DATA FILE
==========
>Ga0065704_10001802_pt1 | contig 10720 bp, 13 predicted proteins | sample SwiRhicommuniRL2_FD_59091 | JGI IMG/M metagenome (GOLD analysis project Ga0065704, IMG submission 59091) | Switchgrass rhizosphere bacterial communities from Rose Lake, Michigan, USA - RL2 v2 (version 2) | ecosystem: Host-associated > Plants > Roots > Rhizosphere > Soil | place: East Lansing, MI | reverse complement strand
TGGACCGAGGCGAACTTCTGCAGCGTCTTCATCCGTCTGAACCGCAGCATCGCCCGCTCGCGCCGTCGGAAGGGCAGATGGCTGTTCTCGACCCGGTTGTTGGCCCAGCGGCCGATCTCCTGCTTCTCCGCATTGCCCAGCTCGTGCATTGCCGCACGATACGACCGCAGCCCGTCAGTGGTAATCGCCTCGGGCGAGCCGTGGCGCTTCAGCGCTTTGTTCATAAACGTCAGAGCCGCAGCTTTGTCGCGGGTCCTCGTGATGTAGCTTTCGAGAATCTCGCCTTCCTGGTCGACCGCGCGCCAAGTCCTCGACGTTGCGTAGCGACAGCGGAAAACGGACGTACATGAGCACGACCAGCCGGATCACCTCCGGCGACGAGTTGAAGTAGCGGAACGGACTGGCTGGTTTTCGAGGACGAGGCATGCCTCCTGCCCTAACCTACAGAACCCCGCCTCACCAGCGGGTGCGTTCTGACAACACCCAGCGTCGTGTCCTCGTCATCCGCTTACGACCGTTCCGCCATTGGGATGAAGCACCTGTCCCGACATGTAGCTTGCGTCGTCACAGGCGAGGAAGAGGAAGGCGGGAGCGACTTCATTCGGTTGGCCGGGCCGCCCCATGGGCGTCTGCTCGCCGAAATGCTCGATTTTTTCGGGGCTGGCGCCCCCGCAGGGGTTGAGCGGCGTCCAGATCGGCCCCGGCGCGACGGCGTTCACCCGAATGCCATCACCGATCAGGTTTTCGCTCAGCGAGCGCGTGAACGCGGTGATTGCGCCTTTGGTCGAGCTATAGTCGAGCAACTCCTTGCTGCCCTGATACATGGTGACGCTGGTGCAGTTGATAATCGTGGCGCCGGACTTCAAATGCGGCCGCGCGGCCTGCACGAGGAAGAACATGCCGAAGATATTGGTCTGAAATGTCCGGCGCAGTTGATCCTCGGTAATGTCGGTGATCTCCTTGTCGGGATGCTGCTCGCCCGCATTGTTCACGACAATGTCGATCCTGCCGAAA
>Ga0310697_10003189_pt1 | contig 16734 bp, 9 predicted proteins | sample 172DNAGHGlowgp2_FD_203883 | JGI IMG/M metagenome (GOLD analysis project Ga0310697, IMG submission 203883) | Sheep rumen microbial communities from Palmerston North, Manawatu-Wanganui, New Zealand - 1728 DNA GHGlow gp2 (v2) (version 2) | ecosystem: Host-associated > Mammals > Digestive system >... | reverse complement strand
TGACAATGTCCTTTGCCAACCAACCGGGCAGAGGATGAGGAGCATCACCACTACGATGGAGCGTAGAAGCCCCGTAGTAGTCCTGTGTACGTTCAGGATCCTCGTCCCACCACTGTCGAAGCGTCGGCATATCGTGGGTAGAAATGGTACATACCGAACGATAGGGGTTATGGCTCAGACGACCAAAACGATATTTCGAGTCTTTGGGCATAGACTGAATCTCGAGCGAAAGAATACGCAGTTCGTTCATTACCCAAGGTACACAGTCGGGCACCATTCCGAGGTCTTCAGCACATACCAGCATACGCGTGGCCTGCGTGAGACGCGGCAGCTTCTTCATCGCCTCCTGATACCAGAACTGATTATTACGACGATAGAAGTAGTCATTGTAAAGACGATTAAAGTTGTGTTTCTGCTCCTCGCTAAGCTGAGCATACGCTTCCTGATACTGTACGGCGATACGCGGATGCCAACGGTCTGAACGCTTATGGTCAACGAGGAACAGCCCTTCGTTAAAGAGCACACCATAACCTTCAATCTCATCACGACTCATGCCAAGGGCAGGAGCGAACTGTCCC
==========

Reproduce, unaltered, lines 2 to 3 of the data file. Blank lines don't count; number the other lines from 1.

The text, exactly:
TGGACCGAGGCGAACTTCTGCAGCGTCTTCATCCGTCTGAACCGCAGCATCGCCCGCTCGCGCCGTCGGAAGGGCAGATGGCTGTTCTCGACCCGGTTGTTGGCCCAGCGGCCGATCTCCTGCTTCTCCGCATTGCCCAGCTCGTGCATTGCCGCACGATACGACCGCAGCCCGTCAGTGGTAATCGCCTCGGGCGAGCCGTGGCGCTTCAGCGCTTTGTTCATAAACGTCAGAGCCGCAGCTTTGTCGCGGGTCCTCGTGATGTAGCTTTCGAGAATCTCGCCTTCCTGGTCGACCGCGCGCCAAGTCCTCGACGTTGCGTAGCGACAGCGGAAAACGGACGTACATGAGCACGACCAGCCGGATCACCTCCGGCGACGAGTTGAAGTAGCGGAACGGACTGGCTGGTTTTCGAGGACGAGGCATGCCTCCTGCCCTAACCTACAGAACCCCGCCTCACCAGCGGGTGCGTTCTGACAACACCCAGCGTCGTGTCCTCGTCATCCGCTTACGACCGTTCCGCCATTGGGATGAAGCACCTGTCCCGACATGTAGCTTGCGTCGTCACAGGCGAGGAAGAGGAAGGCGGGAGCGACTTCATTCGGTTGGCCGGGCCGCCCCATGGGCGTCTGCTCGCCGAAATGCTCGATTTTTTCGGGGCTGGCGCCCCCGCAGGGGTTGAGCGGCGTCCAGATCGGCCCCGGCGCGACGGCGTTCACCCGAATGCCATCACCGATCAGGTTTTCGCTCAGCGAGCGCGTGAACGCGGTGATTGCGCCTTTGGTCGAGCTATAGTCGAGCAACTCCTTGCTGCCCTGATACATGGTGACGCTGGTGCAGTTGATAATCGTGGCGCCGGACTTCAAATGCGGCCGCGCGGCCTGCACGAGGAAGAACATGCCGAAGATATTGGTCTGAAATGTCCGGCGCAGTTGATCCTCGGTAATGTCGGTGATCTCCTTGTCGGGATGCTGCTCGCCCGCATTGTTCACGACAATGTCGATCCTGCCGAAA
>Ga0310697_10003189_pt1 | contig 16734 bp, 9 predicted proteins | sample 172DNAGHGlowgp2_FD_203883 | JGI IMG/M metagenome (GOLD analysis project Ga0310697, IMG submission 203883) | Sheep rumen microbial communities from Palmerston North, Manawatu-Wanganui, New Zealand - 1728 DNA GHGlow gp2 (v2) (version 2) | ecosystem: Host-associated > Mammals > Digestive system >... | reverse complement strand